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CANTON: Madison County PDF Print E-mail has Jewish Community history and photos. [January 2009] has history and photos of defunct Temple B'nail Israel. [January 2009] has general Madison County information. [August 2005].

1919 Jewish population was 75 according to "Directory of Jewish Local Organizations in the United States" pp. 330-583 in American Jewish Year Book 5680 September 25,1919 to Sept. 12, 1920; volume 21. Edited by Harry Schneiderman for the American Jewish Committee and submitted by Alan Hirschfeld.


B'nai Israel Cemetery: Lyons and Peace Streets.

Burial List [January 2009]

"Much of the history of Jews in Canton is reflected in their cemetery, which dates back to at least 1874.  This cemetery bears evidence of Jewish life in Canton even before Temple B’nai Israel was built, and displays graves showing birthplaces from all over Europe including Rehinbellen, Germany, Krotochin, Prussia, and Seibersbauh, Pheinprussien.  Increasingly throughout the twentieth century, children in the Canton community chose to forego the store owning careers of their fathers for professional careers elsewhere.  Before his death in 1974, Isidore Perlinsky deeded the Jewish Cemetery to the City of Canton, exchanging a $4,000 payment for permanent care of the cemetery.  The Canton congregation finally dwindled to zero when Alvin William Levy passed away July 20, 1999.  Levy was a World War II veteran, general manager of Levy’s department Store, and lifelong resident of Canton, Mississippi." Source: Museum of the Southern Jewish Experience [January 2009]

UPDATE: This very large, well kept cemetery is located on Lyon Street, between Fulton and Academy Streets, dates from 1777 to present. "It seems to have been the original cemetery for the town. Although the "new" cemetery was opened about 1853, the "old" one continued to be used almost until the end of the century. Many stones have disappeared, and there are countless unmarked graves. There are thirty-four graves with stones broken, unmarked, or otherwise illegible. There is a large old Jewish section in the southeast corner. The cemetery is used by people from all over Madison County, and has a Confederate Soldiers Section with about two hundred names listed. A number of years ago, the cemetery was saved from complete destruction through the efforts of Doctor John B. Howell, Sr. In the center of the cemetery square is a marker which reads: "In memory of those who sleep in unmarked graves. Erected by Dr. John B. Howell." Patrick Harrison ( This e-mail address is being protected from spambots. You need JavaScript enabled to view it ) transcribed some of the headstones listed at site. Source: [August 2005]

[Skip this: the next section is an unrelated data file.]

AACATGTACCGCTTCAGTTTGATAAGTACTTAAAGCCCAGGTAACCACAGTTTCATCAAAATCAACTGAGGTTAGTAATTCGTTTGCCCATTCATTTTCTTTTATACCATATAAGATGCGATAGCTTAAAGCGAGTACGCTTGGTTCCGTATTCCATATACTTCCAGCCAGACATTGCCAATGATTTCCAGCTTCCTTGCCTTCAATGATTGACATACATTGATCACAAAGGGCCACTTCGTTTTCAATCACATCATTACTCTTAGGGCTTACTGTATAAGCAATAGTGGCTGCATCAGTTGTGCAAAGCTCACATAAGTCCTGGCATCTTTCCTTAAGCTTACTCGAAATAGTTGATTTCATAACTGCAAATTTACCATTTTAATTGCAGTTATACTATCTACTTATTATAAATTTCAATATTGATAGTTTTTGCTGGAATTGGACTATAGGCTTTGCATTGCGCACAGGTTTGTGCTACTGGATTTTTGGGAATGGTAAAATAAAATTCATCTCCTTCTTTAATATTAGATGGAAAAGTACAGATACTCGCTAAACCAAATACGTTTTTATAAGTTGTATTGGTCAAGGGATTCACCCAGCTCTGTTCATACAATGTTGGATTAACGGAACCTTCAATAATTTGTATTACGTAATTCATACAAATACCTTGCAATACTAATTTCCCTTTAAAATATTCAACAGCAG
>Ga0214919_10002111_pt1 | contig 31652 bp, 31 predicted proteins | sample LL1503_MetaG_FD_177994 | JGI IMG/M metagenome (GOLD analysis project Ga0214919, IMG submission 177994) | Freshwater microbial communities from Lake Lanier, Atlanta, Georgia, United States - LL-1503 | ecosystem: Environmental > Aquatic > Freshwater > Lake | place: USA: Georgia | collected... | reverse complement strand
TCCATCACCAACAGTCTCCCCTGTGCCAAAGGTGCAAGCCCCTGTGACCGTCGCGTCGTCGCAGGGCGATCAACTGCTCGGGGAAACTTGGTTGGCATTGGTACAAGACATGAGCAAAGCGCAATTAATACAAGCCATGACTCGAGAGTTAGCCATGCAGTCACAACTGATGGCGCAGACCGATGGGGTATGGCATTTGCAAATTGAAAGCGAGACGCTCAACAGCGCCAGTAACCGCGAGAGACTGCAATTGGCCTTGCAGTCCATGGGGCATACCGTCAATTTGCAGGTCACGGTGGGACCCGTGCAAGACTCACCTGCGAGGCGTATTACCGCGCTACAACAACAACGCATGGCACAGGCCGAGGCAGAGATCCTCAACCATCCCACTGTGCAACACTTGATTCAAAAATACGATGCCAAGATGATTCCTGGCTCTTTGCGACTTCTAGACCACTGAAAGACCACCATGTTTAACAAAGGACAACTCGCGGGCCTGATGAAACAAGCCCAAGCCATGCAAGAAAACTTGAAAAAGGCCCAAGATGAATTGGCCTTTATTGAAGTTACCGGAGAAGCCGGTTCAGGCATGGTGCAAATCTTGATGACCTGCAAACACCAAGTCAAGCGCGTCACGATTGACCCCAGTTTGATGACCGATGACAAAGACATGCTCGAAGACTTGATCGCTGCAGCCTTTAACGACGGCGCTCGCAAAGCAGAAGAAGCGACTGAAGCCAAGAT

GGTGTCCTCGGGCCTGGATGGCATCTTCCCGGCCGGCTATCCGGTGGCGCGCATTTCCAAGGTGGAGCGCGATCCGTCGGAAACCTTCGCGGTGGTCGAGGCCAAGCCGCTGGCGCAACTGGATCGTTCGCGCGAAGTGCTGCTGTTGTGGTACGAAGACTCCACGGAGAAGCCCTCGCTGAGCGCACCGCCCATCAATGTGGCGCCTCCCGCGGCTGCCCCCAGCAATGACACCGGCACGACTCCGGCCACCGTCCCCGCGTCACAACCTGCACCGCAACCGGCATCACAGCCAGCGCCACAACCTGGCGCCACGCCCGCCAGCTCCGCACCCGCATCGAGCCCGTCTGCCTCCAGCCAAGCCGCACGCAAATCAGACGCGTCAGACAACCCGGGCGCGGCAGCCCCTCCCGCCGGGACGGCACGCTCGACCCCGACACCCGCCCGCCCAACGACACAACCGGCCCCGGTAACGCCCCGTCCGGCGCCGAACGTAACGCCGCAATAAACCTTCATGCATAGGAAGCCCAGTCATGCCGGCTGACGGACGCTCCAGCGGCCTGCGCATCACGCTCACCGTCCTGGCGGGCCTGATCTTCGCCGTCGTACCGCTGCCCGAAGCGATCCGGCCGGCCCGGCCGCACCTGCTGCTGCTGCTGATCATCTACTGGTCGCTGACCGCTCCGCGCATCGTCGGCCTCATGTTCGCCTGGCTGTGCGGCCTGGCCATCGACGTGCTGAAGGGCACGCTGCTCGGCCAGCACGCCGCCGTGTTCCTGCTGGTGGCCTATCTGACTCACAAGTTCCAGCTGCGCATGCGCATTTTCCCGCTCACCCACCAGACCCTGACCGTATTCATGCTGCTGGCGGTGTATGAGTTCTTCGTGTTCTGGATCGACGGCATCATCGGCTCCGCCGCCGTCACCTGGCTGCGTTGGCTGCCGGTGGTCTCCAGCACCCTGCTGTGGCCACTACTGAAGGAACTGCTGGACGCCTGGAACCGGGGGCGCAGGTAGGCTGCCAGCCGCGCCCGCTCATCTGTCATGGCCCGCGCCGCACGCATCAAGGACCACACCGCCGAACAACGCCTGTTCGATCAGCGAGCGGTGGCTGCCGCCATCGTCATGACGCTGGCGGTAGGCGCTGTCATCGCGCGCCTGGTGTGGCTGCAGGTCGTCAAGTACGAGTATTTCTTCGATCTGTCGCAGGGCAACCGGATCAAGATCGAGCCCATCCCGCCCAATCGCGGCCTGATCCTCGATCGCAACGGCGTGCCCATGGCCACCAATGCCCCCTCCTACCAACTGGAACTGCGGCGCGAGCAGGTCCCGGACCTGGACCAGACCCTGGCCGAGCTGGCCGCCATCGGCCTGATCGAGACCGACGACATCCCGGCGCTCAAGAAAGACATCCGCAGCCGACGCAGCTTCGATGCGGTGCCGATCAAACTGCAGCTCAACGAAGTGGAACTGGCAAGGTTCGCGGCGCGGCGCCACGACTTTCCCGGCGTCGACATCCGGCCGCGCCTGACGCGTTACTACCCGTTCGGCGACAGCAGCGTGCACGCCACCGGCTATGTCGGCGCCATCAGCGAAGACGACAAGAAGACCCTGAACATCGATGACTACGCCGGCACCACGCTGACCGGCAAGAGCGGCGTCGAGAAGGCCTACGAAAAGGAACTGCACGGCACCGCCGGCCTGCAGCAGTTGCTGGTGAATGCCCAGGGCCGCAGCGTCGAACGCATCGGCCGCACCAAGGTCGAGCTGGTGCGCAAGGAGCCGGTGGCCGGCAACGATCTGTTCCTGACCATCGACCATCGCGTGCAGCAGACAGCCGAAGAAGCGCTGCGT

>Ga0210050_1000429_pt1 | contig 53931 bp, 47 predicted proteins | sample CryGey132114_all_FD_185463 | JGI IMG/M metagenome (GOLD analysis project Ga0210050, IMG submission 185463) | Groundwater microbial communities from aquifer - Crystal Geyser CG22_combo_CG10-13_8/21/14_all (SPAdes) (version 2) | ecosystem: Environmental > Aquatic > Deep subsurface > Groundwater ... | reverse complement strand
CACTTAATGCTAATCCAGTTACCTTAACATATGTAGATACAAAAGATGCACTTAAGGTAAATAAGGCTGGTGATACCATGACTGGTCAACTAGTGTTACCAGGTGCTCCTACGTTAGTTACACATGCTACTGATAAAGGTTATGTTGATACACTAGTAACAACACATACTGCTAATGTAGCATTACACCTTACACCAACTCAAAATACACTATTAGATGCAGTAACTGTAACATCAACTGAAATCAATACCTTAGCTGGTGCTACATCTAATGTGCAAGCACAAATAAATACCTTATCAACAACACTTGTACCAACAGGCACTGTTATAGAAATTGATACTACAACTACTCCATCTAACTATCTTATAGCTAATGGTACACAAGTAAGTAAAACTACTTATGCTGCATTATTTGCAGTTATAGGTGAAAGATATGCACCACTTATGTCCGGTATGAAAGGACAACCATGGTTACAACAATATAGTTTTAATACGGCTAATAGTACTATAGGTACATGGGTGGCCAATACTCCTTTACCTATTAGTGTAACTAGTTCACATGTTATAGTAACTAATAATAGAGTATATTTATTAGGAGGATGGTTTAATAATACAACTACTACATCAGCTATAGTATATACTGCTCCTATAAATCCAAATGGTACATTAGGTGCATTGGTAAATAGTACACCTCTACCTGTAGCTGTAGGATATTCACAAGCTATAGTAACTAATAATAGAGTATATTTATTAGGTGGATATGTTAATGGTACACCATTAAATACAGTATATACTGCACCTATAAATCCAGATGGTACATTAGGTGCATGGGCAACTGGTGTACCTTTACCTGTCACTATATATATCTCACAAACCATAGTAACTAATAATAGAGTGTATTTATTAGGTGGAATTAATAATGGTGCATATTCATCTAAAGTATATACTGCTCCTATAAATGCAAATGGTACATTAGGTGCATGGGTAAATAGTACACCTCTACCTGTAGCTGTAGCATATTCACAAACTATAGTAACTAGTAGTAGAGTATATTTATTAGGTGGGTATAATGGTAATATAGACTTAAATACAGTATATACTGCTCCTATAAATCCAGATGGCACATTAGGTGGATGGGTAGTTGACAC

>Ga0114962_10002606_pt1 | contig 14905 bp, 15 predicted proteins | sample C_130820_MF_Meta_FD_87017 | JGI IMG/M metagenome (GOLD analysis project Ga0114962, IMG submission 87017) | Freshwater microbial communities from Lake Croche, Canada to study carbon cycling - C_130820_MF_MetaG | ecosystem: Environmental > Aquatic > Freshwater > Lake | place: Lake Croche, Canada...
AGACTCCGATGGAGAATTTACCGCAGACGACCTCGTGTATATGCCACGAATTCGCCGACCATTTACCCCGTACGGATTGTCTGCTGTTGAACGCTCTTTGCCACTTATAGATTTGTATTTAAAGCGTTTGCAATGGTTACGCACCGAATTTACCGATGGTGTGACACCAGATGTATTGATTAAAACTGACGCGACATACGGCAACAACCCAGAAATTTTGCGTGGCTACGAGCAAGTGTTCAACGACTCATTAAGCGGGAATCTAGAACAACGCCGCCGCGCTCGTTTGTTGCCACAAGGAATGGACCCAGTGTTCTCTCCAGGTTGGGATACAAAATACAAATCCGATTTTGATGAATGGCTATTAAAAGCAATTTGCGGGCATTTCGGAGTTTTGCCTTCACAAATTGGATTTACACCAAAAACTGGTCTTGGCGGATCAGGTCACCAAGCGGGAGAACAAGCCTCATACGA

The Jewish section, established in 1870, is located in the Southwest corner of the cemetery, behind rows of Confederate graves. There is a narrow break in the Confederate graves to allow access to the Jewish section, and there is a white gazebo by the Jewish section. Source: Larry Brook, This e-mail address is being protected from spambots. You need JavaScript enabled to view it [May 2005]



Last Updated on Wednesday, 14 January 2009 11:29
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